The tax on woollen goods was repealed by the Act of March 31st 1868. On motion, MOCANDLESS, D. J., quashed the indictment, holding that after a repeal of the law creating an offence, there is no jurisdiction to punish a violation of the act during its existence : Comm. v. Duane, 1 Bin. 601.

COLLECTOR OF INTERNAL REVENUE-LIABILITY ON His Bond. The United States v. Thorn et al., in the United States District Court of New Jersey, February 1869, was an action on the official bond of a collector of internal revenue. The declaration averred that defendant had violated the first condition of the bond, that he shall“ faithfully

discharge the duties of his office," by granting permits for the removal of distilled spirits from bonded warehouses in his district to bonded warehouses in another district, without exacting transportation bonds with sufficient sureties, in double the amount of taxes imposed on the spirits, as required by the Act of June 30th 1864, sect. 61, and the regulations of the treasury department. The evidence was that permits had been given for the removal of nearly one thousand barrels of whiskey, and on suing out the bond the sureties could not be found. No residence was attached to their names on the bond, and in some cases only the initials of their first names were given. The defence was that defendant had relied on a clerk, and therefore could not be held on the ground of negligence, and there was no evidence of corruption or any dishonest purpose. The evidence, however, failed to show that the clerk had been intrusted with the duty of examining the sufficiency of the sureties, and in some instances the permits had been issued before the bonds were handed to him. Under the charge of FIELD, J., the jury found a verdict for the United States for $100,000, the full amount of the defendant's bond.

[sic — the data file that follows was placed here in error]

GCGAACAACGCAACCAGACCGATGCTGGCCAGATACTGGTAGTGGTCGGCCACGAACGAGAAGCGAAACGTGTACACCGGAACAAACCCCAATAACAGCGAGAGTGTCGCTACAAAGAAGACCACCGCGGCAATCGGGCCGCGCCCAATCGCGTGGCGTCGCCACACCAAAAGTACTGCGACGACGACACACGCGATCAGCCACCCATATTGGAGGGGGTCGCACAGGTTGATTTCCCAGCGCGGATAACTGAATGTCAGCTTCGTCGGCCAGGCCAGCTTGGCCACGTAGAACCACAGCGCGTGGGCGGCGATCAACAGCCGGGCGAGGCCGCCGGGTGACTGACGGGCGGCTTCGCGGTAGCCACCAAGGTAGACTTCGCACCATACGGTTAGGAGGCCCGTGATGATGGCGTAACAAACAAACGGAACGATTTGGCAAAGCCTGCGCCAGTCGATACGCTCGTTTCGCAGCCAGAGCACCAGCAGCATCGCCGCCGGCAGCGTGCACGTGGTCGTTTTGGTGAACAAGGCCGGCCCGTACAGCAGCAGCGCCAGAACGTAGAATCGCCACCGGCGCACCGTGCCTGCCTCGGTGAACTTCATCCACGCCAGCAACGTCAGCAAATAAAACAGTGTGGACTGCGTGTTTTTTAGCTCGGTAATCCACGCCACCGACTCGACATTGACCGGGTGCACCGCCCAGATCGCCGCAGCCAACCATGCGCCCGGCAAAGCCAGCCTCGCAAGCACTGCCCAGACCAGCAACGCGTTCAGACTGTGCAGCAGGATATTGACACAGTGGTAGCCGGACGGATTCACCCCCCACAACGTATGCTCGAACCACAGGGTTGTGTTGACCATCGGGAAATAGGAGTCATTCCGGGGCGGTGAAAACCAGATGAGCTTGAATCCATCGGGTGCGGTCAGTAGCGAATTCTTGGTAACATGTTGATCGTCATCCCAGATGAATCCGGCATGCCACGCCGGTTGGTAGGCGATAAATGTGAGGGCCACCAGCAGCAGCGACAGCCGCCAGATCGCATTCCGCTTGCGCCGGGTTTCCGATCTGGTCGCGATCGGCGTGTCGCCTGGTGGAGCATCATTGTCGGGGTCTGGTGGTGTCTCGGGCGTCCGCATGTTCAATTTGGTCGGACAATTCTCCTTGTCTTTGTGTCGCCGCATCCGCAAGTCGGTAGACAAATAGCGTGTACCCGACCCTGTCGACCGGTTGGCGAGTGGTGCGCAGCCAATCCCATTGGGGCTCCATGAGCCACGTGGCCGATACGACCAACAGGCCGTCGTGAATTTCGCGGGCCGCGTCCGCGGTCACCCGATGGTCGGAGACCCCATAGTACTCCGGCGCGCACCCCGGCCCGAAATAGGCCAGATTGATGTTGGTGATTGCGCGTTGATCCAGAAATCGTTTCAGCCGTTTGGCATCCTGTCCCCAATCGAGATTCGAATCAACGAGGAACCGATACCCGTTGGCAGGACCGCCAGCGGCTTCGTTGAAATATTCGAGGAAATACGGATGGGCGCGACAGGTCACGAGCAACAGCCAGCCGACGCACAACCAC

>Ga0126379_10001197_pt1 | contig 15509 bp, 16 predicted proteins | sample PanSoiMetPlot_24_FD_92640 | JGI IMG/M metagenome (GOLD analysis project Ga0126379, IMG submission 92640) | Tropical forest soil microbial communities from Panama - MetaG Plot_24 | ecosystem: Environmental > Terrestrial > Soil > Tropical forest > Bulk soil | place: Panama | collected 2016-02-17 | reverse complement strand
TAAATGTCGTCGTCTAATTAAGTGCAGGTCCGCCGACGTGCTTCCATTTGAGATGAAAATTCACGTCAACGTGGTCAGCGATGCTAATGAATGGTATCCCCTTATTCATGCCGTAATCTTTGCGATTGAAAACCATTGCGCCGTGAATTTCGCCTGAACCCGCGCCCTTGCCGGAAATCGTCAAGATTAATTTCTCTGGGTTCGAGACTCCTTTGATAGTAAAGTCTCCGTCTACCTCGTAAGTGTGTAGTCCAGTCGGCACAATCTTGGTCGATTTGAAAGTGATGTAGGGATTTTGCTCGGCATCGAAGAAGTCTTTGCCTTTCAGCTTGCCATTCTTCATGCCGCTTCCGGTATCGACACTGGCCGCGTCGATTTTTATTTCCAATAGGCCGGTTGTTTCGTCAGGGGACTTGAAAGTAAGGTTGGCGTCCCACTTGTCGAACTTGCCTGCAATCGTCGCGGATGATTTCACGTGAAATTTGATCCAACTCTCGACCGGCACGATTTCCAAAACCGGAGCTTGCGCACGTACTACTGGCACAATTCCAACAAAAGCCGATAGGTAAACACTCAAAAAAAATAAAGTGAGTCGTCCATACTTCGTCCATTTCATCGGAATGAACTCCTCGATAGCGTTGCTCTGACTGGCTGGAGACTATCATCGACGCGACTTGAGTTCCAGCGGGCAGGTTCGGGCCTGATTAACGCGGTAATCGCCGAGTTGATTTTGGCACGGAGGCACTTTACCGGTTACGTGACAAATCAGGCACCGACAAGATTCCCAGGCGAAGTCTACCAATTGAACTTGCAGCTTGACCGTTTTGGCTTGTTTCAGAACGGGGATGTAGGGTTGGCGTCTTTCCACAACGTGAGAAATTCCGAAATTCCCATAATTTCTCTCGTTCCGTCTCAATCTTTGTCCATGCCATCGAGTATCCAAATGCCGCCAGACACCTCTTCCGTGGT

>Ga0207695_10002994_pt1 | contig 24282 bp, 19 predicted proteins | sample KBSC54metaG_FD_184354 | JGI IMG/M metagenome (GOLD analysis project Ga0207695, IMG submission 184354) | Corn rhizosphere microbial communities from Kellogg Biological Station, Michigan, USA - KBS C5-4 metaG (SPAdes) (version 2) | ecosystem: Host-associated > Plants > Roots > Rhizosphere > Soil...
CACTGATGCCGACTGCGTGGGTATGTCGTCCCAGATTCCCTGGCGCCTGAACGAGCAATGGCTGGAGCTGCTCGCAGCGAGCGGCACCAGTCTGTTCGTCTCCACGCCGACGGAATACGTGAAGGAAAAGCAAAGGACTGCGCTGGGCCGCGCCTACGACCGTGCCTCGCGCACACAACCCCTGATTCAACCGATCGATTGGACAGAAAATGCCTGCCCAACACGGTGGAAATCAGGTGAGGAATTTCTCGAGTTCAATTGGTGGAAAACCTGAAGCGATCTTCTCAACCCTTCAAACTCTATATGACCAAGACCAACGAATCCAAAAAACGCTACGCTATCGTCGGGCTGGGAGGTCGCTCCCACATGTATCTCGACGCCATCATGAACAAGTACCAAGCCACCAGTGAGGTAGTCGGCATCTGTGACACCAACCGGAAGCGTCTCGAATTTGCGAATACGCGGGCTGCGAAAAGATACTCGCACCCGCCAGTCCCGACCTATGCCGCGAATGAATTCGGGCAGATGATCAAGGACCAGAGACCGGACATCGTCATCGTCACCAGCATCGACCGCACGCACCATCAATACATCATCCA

J. T. M.

ABSTRACTS OF RECENT AMERICAN DECISIONS.

SUPREME COURT OF MISSOURI."

SUPREME COURT OF NEW YORK."

ACCORD AND SATISFACTION. Factors, who had agreed to insure property consigned to them, effected insurance to the amount of 41 per cent. only, and the property being destroyed by fire, they wrote to the consignors conceding their liability to account for all they had received from the insurers, and placed the amount to the credit of the consignors, hoping it would prove satisfactory. The consignors replied: “We supposed you were nearly insured in full; but if this is all we are entitled to, we must submit.” And they drew a draft upon the factors for the amount received by them on account of insurance, which was paid : Held that, there being no dispute between the parties about the facts, or about the claim, this did not amount to an accord and satisfaction: Beardsley et al. v. Davis, 52 Barb.